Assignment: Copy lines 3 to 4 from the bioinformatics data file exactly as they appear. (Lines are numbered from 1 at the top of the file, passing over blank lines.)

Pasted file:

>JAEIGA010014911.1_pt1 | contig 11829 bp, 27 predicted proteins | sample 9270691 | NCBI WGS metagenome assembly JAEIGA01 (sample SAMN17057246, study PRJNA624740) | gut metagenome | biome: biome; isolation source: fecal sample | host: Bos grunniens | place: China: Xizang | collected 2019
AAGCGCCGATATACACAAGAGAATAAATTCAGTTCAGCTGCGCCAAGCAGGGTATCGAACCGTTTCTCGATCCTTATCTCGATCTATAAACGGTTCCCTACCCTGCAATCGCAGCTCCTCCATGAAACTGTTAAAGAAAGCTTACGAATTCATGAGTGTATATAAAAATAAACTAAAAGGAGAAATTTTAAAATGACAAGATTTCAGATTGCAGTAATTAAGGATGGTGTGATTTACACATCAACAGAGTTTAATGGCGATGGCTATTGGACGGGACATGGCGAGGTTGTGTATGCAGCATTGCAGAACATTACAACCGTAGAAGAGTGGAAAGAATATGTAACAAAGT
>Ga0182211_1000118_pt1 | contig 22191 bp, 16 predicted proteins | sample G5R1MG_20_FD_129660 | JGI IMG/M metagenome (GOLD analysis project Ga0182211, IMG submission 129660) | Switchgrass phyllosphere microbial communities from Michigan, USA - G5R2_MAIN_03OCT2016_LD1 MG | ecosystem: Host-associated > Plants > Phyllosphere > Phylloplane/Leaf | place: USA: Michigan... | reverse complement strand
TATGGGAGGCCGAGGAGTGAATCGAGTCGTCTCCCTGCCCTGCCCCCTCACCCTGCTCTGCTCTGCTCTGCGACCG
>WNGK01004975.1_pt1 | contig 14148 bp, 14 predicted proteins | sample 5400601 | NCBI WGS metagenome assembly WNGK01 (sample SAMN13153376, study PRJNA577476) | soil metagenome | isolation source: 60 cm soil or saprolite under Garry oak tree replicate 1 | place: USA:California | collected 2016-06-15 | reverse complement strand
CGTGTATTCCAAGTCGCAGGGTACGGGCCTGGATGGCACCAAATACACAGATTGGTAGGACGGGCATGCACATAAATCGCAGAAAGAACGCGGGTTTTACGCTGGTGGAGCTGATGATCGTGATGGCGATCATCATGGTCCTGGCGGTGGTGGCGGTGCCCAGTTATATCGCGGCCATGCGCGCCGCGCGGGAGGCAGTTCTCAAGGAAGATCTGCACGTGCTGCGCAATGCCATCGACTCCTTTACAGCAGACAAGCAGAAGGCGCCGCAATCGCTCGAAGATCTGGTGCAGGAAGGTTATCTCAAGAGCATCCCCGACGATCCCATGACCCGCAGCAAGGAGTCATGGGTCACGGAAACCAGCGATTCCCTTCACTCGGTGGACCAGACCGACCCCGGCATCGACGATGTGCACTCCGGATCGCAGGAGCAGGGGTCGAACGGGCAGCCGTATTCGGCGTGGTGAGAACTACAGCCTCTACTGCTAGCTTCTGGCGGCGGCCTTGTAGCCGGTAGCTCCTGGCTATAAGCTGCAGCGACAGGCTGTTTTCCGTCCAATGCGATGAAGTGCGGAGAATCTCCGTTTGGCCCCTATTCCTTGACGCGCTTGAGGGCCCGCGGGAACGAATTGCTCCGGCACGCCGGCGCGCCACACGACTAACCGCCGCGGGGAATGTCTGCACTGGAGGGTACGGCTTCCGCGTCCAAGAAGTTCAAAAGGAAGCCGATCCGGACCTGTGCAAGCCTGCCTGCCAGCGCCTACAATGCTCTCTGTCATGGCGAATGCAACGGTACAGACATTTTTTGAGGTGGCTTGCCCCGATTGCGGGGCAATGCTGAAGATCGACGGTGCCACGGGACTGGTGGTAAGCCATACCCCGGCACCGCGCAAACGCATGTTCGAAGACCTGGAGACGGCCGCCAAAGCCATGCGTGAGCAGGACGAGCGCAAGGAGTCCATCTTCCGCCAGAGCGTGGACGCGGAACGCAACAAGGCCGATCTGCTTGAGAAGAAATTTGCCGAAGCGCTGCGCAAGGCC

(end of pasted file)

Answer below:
>Ga0182211_1000118_pt1 | contig 22191 bp, 16 predicted proteins | sample G5R1MG_20_FD_129660 | JGI IMG/M metagenome (GOLD analysis project Ga0182211, IMG submission 129660) | Switchgrass phyllosphere microbial communities from Michigan, USA - G5R2_MAIN_03OCT2016_LD1 MG | ecosystem: Host-associated > Plants > Phyllosphere > Phylloplane/Leaf | place: USA: Michigan... | reverse complement strand
TATGGGAGGCCGAGGAGTGAATCGAGTCGTCTCCCTGCCCTGCCCCCTCACCCTGCTCTGCTCTGCTCTGCGACCG